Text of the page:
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Math4Knitters, Crafty Living: Show 116

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Lara Neel - The Journal Gazette
That pretty sock-project bag is from Simply Socks Yarn Company.

Math4Knitters, Crafty Living: Show 116

Lara Neel - The Journal Gazette
This is the finished heel, from the bottom.

This week, I share more details about the Tootsie Heel and chat with Melanie Falick.

Lara Neel - The Journal Gazette
This is the sock, before the waste yarn is removed. Note the "ears" on the side.

This is a companion piece to my Tootsie Socks pattern from the Spring + Summer 2012 edition of Knitty magazine. (By the way, that's my twin sister, Lisa, in the photos.)

Lara Neel - The Journal Gazette
After the heel flap is done, the sock looks like this.

As much as I love afterthought heels (and I REALLY do), and toe-up construction, I do notice, now and then, that a lot of knitters avoid them.

Lara Neel - The Journal Gazette
I use dental floss to stabilize the live stitches before I remove the waste yarn.

I always like to know why they are avoiding them. Sometimes it's simple habit, or fear of something new. But, a friend of mine who is also a very experienced sock knitter, once told me that she really needs a heel flap in order to have a sock that fits her foot well.

Lara Neel - The Journal Gazette
All picked up, ready to make the heel flap.

Well, a true heel flap also needs a gusset, I think. I tucked away her critique for years. Then, I happened to spend a lot of time last year thinking about and looking at photographs of socks.

Lara Neel - The Journal Gazette
The heel stitches are ready to graft, here.

One day, something clicked. I thought, "why not make a heel that is created using the afterthought technique, but imitating the structure and look of a flap-and-gusset heel?"

Why not, indeed? Well, the gusset seemed like a problem. How to get around that? Why not leave the two sides of the gusset on waste yarn, as when working some mittens that have a gusset for the thumb?

Why not?

I cast on with some random sock yarn, and gave it a go. It took me a few tries. It turned out that the gusset and the heel flap part were fairly straightforward, even though it left my socks looking as if they had ears for a large portion of the knitting process.

The hard part was simulating the heel "turn" region. I tried to get away without using it, but the results were less than satisfactory! I had to come up with a way to use up the stitches in a certain way, at a certain rate, that didn't leave unsightly gaps at the edges.

I became somewhat obsessed with trying different combinations of decreases, slipped stitches, and other methods. Finally, I hit upon something that seemed to work. My partner found me, sitting up in bed, wrangling yarn, needles, pen and paper. She still thinks it was rather funny. This might be normal for a lot of knitters, but as a lifelong insomniac, I try to keep my work out of the bedroom. It's a rule that has helped me become an almost normal sleeper - keep movie screens, televisions, and knitting out of bed.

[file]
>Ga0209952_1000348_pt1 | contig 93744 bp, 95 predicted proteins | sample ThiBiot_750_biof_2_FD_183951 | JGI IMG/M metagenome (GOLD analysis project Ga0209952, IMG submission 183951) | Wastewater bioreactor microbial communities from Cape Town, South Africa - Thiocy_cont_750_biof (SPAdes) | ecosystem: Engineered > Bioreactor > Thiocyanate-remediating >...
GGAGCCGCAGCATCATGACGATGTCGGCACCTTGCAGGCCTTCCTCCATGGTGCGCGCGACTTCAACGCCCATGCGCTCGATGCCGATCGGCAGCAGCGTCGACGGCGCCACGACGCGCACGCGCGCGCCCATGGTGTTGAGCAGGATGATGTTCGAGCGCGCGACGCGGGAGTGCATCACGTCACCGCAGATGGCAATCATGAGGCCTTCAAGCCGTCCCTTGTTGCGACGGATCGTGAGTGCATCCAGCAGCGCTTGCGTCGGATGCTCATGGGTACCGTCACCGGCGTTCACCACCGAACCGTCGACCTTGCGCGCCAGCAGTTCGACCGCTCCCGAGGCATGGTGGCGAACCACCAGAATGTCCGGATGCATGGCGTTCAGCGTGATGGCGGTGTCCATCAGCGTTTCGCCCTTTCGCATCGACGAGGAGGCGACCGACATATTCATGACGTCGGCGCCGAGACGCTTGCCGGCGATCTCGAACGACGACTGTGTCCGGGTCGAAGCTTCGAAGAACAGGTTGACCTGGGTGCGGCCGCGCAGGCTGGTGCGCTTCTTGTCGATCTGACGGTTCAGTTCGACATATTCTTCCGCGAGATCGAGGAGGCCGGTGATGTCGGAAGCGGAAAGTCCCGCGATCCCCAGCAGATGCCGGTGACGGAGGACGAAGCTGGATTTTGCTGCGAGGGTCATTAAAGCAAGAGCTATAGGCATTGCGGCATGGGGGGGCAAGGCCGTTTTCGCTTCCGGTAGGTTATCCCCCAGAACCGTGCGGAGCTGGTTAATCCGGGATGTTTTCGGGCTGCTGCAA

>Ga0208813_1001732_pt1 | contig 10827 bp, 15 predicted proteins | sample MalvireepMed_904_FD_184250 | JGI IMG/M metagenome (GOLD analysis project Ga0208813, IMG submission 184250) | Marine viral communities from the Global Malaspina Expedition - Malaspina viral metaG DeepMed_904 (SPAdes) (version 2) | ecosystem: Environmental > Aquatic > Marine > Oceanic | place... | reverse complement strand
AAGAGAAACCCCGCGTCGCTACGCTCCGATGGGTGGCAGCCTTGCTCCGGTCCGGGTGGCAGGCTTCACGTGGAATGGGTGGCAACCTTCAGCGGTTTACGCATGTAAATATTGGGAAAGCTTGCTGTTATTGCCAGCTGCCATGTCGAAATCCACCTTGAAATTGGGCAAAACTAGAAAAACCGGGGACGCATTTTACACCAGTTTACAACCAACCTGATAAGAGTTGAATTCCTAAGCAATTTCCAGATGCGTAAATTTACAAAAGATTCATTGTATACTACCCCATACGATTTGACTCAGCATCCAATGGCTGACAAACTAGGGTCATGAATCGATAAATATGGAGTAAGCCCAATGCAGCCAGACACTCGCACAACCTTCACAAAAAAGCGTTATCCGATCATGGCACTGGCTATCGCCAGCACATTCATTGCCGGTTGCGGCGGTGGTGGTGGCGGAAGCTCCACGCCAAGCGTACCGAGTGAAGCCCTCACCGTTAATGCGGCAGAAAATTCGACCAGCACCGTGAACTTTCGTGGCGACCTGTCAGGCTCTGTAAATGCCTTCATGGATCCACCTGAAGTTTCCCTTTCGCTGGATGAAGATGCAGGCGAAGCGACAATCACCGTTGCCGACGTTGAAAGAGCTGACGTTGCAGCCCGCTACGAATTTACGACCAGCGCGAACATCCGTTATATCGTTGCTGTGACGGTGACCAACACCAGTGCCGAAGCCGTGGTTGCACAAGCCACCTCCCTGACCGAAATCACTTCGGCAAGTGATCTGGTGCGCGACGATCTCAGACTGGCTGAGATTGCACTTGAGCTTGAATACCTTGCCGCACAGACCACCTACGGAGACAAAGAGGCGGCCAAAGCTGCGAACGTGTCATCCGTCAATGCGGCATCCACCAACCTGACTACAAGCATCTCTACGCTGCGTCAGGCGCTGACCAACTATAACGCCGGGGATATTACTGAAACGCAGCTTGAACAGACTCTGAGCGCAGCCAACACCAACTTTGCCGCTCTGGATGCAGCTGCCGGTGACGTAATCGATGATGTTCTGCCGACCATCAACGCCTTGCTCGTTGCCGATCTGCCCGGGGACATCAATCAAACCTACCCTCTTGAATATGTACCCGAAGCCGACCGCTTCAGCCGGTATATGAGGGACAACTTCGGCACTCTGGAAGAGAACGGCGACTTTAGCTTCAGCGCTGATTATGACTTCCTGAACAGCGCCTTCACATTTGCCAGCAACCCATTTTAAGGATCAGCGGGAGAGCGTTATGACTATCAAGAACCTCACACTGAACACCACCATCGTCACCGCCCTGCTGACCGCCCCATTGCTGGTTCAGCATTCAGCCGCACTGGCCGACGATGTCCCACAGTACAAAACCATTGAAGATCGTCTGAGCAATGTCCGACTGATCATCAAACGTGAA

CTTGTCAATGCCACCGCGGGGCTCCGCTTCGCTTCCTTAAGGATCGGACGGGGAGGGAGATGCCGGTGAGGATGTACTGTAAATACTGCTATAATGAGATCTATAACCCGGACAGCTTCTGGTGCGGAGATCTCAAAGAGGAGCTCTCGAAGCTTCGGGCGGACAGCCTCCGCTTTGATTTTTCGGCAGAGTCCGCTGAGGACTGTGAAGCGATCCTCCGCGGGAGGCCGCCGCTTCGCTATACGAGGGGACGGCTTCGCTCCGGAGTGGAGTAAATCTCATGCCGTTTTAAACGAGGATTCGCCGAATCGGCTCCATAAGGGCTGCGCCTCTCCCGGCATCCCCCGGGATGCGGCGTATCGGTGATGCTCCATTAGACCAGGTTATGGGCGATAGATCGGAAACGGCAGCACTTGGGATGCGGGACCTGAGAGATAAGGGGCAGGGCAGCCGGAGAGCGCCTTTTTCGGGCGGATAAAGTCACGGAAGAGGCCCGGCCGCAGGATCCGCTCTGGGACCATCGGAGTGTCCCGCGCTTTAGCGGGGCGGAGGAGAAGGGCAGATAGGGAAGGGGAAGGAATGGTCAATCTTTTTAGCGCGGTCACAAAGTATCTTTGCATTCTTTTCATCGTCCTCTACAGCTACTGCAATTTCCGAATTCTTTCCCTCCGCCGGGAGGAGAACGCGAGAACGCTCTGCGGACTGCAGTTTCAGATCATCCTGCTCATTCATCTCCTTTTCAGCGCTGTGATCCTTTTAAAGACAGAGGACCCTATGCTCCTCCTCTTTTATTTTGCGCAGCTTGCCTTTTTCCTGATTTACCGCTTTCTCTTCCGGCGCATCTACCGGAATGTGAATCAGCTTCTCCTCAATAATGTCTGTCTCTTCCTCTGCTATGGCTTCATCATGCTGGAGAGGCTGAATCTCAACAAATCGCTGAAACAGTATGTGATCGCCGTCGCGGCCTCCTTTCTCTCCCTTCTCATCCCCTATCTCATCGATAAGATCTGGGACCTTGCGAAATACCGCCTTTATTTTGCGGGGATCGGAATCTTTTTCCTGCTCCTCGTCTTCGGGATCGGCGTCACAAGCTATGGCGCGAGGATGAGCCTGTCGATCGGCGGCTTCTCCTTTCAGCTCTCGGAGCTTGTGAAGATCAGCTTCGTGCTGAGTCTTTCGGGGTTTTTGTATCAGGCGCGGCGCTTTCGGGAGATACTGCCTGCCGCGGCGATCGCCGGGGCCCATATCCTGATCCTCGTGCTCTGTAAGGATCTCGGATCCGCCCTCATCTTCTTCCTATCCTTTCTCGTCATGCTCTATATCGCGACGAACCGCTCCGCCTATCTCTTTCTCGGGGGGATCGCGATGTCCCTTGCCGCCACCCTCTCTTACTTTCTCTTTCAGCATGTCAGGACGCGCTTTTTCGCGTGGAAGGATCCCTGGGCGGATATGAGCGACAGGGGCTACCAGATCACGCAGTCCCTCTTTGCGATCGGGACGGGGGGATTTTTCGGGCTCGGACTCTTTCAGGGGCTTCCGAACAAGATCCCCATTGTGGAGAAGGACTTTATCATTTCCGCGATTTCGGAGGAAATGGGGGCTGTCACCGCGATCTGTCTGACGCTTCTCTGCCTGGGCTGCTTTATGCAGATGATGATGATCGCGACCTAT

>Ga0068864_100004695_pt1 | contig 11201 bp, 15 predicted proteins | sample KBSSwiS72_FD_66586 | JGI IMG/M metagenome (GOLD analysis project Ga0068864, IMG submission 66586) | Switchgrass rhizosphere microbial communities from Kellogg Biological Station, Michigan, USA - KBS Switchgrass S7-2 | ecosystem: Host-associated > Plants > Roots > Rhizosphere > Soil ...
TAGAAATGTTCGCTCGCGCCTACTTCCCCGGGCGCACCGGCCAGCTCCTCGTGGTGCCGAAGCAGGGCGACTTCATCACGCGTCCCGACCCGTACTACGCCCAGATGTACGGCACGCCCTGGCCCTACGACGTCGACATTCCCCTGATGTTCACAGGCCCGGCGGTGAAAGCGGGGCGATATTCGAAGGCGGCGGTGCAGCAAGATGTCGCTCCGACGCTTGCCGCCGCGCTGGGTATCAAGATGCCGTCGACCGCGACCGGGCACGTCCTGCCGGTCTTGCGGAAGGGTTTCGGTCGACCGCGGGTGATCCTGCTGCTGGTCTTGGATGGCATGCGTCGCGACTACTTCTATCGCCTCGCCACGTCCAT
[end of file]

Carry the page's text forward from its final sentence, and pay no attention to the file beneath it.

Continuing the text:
Once I got the result I wanted, I knit up some samples and sent it in to Knitty. It was a really fun process and I can't thank my technical editor, Kate Atherley, enough for making sure that the written instructions made sense, and keeping me from writing the heel turn section as if it were one long series of short-rows. Well, I still did, but she gently reminded me that anything I write after "turn," has to be a new row.

And, of course, thank you to Amy Singer. She has created a wonderful resource for all of us.

The initial sample sock was in grey and silver lining. I still love the way those colors look together, although Tootsie is so much fun. I took photos as I worked it out. The eagle-eyed knitter will notice that my stitch count was slightly different for the grey sock - and the decreases aren't quite as tidy. But, I want to share these process photos with you, in case they help the more visually-minded knitters navigate this admittedly unusual pattern.

I can actually see a series of different socks with heels that begin like this one. A Dutch heel, for example, might be fun made in this way. Also, the "best" depth of gusset is debatable, and could be altered. As a descriptive term, I'm going to coin the phrase, "Afterthought With Ears," or AWE heels. May Tootsie be the first of at least a few more.

It all starts with the ears. There are a ton of photos, and a few notes, in the PDF with this week's show. I hope it makes things extra-clear.

Chat

Melanie Falick was so nice to chat with me about her work, yarn in general, and stitching together a career. I hope you like it.

Links

- STC Craft/Melanie Falick Books

- Knitting in America

- Kids Knitting

- Artisan (Book Publisher)

- Chris Hartlove

- Meg Swansen is the CEO of Schoolhouse Press

- The Handmaid's Tale

- Negotiating with the Dead: A Writer on Writing

- Interweave Knits

- Knitting for Baby

- Weekend Knitting

- Loop-d-Loop

- Modern Top-Down Knitting

- Alabama Studio Sewing and Design

- Denyse Schmidt Quilts

- Knitting Nature by Norah Gaughan

- Kaffe Fasset's Autobiography will be published soon. Keep a lookout.

- Gerty's Better Sewing

- Heather Ross Prints

- Crafty Chloe

- Comfort Knitting and Crochet: Baby is also still in the works.

- Knitting from the Center Out is an upcoming book by Daniel Yuhas. While you are waiting for the book, check out his patterns.

- The Knitgrrl Guide to Professional Knitwear Design

- My Storify about The Principles of Knitting (I'm going to update it at least 5 times a week until I run out of pages to flip!)

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